Review: ‘Shockheaded Peter’ delivers darkly twisted fun

Top: Sarah Shippobotham; from left: Leviticus Brown, Shawn Saunders, Emily Nash and Brenda Hattingh. Photo: Sackerson theater

SOUTH SALT LAKE, Utah, Oct. 17 (Gephardt Daily) — Naughty children will want to stay home.

“Shockheaded Peter,” a darkly mirthful cabaret in production now by the Sackerson theater company, is geared for adults with a twisted sense of humor. The musical is based on an 1845 German book by Heinrich Hoffmann, and consists of tragi-comic vignettes depicting horrible and unlikely ways that children meet untimely ends.

The musical, perfect for a Halloween audience, plays at 8 p.m. Fridays and Saturdays through Nov. 4 in an open run (by demand). The Sackerson theatre production is at the Art House, at 211 W. 2100 South, South Salt Lake.

For the mood, think “Edward Scissorhands” or “Sweeney Todd.”

The stories are depicted mostly in pantomime, but narrated by a gleefully off-kilter emcee (Sarah Shippobotham) or a cynical singer (Ashley Wilkinson). The nearly silent players — made up to have splotchy white skin and stained teeth — are Emily Nash, Shawn Francis Saunders, Leviticus Brown, and Brenda Hattingh.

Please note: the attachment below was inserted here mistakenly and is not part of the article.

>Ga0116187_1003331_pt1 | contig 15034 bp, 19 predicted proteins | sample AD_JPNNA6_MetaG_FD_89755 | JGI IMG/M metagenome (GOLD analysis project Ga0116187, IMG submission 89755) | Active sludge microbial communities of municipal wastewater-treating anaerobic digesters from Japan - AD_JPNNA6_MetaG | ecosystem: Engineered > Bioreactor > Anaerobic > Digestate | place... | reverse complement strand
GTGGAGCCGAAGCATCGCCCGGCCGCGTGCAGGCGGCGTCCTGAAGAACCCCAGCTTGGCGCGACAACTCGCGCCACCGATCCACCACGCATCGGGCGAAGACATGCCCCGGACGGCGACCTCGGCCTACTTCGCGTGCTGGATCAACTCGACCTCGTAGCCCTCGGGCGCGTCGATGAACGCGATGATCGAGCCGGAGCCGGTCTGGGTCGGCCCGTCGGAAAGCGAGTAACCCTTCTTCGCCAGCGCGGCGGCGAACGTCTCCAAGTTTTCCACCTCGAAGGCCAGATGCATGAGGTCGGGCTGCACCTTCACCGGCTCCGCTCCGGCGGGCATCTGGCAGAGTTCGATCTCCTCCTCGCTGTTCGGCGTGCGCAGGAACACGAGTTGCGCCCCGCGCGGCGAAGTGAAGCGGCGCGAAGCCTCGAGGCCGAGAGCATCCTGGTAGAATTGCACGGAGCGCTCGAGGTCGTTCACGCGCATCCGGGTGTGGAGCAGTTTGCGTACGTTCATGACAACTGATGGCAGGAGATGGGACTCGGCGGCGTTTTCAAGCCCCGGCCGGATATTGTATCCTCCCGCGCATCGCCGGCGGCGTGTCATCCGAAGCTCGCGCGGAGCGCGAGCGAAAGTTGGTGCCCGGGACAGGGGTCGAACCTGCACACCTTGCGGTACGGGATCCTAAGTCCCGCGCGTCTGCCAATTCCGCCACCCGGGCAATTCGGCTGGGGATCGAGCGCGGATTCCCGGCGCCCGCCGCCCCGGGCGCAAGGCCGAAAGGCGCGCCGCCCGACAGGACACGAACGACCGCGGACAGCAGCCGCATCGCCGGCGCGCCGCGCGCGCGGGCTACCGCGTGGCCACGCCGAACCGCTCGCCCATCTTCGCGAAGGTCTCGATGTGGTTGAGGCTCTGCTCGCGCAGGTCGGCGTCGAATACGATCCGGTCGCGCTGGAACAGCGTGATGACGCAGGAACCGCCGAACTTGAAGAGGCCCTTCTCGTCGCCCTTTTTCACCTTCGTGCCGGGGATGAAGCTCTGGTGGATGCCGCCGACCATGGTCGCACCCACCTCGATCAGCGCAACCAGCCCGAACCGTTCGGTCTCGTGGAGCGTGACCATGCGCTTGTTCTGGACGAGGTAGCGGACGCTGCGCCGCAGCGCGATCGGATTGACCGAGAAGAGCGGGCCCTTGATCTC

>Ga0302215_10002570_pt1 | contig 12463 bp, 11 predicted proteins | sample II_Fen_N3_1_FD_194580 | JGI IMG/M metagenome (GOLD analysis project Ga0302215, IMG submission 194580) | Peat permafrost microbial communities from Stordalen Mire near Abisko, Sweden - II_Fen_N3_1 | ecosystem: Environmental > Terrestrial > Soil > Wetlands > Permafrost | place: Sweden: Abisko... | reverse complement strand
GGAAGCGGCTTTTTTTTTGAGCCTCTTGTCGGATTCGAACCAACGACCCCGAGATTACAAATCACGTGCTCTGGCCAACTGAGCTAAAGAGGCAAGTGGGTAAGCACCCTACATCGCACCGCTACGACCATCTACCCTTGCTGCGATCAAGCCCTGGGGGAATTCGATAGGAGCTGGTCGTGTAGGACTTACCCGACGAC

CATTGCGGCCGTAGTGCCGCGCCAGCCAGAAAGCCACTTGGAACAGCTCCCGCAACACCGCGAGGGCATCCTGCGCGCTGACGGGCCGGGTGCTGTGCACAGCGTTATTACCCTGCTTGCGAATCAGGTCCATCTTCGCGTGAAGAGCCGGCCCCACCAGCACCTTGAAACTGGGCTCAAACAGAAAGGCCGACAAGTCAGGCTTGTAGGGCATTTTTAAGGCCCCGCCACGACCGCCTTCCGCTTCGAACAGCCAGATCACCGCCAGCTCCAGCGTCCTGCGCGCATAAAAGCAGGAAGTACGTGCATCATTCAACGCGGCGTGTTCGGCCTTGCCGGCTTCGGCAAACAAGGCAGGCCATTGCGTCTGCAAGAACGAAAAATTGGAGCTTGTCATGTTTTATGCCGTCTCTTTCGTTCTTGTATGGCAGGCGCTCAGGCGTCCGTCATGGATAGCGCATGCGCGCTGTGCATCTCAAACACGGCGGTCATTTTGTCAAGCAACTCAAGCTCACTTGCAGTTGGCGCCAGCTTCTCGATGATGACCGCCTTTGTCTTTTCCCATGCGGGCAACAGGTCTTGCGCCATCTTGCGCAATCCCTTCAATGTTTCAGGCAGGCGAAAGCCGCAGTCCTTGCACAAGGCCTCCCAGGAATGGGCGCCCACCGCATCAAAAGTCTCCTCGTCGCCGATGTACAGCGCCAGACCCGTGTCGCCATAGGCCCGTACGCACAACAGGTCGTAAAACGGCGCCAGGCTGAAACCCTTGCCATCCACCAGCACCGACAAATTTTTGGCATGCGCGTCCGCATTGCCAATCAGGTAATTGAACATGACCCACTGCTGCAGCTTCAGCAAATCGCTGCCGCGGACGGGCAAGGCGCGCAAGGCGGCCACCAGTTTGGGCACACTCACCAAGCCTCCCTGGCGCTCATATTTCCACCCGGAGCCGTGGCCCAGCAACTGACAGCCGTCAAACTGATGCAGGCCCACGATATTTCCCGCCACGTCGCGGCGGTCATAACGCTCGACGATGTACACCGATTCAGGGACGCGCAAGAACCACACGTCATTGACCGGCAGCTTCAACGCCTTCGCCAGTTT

The players dance clumsily but with abandon, and draw out actions intended to make the audience uncomfortable. All five actors are totally committed to their absurd roles. They hold nothing back.

The lighting is dark and moody, with colors ruled by the show’s emotional content. Costumes are creepy and edgy, with the four players dressed in what looks like dirt-flecked, worn-out underwear.

This is like no other show you’ll see this Halloween season, or possibly any other time of the year. Co-directors Alex Ungerman and Dave Mortensen are to be commended.

Uncomfortable and intrigued yet? This production of “Shockheaded Peter” is like a haunted house and a roller coaster put together, with unsettling and funny content, and sudden highs and lows. There are even thought-provoking lines sprinkled in with nonsense.

Check it out while you can. If you don’t, you are no longer allowed to complain that everyone in Utah does the same kind of shows.

To buy tickets, visit the Sackerson website. To read audience reactions, visit the company’s Facebook page.



Please enter your comment!
Please enter your name here